RIVERTON — One of the most indelible memories in any adult's life is the first week away from home.
It may have involved a new job, a wedding or a college dorm room.
But rest assured, we all remember when we spread our wings for the first time and left the nest.
For Kelsey Greenwood, of Riverton, her first week was more challenging than most.
In May, Kelsey graduated valedictorian from Riverton High School and was accepted into the University of Iowa’s honors program. She aspires to be a physician and is in the school’s premed program.
After driving to Iowa City, the 18-year-old met her roommate, Annie Gaughan. The two hit it off. Annie is also a freshman premed major and hails from Park Ridge. But they both knew it was going to be a different freshman experience than many of the older peers; they were entering college in era of COVID-19.
The pair headed out for pizza with friends and spent the evening playing games, watching videos and getting to know others. They wore masks — except when they were eating.
The next morning Annie woke up with a headache.
“The university issued us masks and thermometers and just for fun we took each other’s temperatures. Annie’s was a little high but not super high. We really didn’t think anything of it,” Kelsey told me in a telephone interview.
When the headache persisted, Annie called home and was told to make a telehealth appointment on campus. According to the Iowa City Press Citizen, a few hours later a doctor called and discussed her symptoms.
“He said, ‘You don’t have symptoms. And I wouldn’t normally put out a referral, but you seem anxious.’”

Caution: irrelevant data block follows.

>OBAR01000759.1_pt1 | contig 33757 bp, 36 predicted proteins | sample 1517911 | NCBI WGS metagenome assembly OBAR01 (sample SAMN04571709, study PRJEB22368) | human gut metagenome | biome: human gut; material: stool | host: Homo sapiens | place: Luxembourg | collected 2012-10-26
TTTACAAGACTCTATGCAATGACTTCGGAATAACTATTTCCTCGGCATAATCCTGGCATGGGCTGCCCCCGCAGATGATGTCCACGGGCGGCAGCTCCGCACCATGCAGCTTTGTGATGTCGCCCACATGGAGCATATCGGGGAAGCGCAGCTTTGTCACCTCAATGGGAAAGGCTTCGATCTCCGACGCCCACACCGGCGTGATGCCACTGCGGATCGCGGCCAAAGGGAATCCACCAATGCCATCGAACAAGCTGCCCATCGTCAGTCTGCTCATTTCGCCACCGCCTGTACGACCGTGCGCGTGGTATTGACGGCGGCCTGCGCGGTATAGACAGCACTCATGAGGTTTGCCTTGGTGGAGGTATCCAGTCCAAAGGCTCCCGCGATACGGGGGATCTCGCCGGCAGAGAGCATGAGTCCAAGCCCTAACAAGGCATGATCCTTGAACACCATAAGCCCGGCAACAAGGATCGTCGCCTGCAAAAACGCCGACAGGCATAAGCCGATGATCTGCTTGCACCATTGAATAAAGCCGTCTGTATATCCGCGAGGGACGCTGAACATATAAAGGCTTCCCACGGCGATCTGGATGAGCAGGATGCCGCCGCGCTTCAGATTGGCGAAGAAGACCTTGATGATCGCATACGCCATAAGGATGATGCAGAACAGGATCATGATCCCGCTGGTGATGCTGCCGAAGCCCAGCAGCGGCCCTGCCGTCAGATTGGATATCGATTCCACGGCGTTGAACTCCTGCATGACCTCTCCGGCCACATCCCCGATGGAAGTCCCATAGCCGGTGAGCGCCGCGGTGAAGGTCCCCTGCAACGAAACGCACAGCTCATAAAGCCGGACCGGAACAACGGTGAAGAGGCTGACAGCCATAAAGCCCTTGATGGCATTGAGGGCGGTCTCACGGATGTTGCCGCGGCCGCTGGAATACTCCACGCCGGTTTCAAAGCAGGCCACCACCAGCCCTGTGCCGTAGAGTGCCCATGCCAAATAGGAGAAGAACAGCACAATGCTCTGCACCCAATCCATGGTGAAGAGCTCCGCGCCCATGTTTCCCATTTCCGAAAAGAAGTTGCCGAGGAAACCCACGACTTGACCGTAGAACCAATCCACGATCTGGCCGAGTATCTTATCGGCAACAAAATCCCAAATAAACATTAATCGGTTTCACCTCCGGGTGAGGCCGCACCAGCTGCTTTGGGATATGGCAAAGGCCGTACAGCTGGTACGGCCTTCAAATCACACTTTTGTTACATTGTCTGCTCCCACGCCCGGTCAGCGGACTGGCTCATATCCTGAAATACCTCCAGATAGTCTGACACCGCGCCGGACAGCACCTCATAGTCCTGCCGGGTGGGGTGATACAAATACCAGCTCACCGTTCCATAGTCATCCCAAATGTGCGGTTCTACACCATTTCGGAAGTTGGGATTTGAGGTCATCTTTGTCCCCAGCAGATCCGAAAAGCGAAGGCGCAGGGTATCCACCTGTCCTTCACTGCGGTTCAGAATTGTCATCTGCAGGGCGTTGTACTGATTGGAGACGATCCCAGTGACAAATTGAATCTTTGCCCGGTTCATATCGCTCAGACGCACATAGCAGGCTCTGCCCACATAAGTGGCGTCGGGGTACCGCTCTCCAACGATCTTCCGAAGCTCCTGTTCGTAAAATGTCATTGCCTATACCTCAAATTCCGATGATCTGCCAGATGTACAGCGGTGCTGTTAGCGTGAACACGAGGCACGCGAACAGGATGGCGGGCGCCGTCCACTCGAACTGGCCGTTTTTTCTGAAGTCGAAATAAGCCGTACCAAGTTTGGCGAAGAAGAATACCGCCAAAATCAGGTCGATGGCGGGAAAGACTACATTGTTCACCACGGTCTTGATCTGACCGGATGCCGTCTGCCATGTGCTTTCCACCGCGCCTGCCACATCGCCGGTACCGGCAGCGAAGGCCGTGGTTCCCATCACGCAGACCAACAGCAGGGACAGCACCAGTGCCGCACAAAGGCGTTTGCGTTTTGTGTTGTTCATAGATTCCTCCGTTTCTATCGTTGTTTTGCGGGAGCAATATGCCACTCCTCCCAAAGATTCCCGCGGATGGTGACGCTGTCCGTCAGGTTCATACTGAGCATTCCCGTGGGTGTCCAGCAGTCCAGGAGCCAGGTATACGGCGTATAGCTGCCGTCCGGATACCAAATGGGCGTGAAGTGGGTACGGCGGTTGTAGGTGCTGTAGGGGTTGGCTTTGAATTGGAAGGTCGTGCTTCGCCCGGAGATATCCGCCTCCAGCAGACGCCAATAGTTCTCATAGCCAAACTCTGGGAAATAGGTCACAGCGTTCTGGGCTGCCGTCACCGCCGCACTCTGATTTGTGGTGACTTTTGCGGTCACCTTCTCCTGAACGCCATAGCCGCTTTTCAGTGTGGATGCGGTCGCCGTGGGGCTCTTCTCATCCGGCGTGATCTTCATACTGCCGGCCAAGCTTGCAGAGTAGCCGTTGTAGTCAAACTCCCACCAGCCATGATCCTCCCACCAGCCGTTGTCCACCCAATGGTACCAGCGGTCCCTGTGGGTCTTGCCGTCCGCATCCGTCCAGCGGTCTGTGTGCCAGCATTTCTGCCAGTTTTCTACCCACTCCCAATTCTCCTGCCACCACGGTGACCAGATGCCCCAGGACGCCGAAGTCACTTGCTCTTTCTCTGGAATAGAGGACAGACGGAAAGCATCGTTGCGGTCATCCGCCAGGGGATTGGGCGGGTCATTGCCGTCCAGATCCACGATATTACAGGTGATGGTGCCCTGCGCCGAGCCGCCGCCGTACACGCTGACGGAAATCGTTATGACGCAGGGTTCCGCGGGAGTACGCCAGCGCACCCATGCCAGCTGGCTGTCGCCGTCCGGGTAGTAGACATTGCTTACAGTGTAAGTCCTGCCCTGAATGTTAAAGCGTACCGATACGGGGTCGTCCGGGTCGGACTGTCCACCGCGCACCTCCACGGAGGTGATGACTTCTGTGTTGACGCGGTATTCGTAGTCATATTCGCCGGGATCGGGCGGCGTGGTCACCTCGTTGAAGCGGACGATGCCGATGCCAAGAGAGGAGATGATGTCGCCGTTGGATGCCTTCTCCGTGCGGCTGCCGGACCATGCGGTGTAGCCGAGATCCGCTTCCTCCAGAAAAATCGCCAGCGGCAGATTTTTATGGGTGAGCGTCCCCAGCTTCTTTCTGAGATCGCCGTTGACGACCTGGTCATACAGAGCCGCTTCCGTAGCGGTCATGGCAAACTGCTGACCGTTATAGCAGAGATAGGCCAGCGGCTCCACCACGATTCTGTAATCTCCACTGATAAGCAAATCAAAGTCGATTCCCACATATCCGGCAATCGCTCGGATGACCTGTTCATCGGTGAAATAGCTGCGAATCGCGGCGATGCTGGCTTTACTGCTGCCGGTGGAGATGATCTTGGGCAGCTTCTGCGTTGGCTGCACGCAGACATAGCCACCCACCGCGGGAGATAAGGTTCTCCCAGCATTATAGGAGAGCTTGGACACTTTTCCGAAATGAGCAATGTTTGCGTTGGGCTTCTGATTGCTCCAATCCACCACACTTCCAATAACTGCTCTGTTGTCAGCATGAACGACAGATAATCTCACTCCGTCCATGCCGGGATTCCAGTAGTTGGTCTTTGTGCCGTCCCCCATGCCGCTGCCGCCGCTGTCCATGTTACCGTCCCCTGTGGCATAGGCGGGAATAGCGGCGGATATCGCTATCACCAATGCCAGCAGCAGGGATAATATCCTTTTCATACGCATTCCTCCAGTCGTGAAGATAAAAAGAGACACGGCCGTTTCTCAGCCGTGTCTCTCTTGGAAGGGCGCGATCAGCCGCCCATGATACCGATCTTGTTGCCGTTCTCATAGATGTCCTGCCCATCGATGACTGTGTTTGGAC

Later that Sunday afternoon, she had a nasal swab taken on campus.
At 7 p.m. Annie and Kelsey were walking across campus when an email arrived. Annie had tested positive for COVID-19, a disease that has claimed more than 175,000 American lives.
“As far as I know, the email didn’t say anything more as far as telling her what to do or where to go,” Kelsey recalled.
They each returned to their dorm and knocked on their resident assistant’s door.
“He wouldn’t open the door. He just yelled through the door to go back to our room and quarantine. I yelled back that I didn’t want to share a room with an infected person. But he told me that I had to go back to the room and stay there, and the housing department would be in touch.”
He also told the pair not to tell anyone — including their parents.
They sat for hours in their tiny room staring at each other and waiting for direction.
“We were on opposite sides of the room, but I was afraid I was going to catch it. Finally, I needed to go to the bathroom.”
As is the case in most dormitories, restrooms are communal, shared by other residents of the floor.
“I called the RA and asked if I could use the restroom. And he said I could use the toilet — but not the shower — and that I had to shut the door to the stall after I left so no one else would use it after me.”
A few minutes before midnight, five hours after testing positive, a housing official called and told her roommate she had to pack up her things and move to an isolation dorm.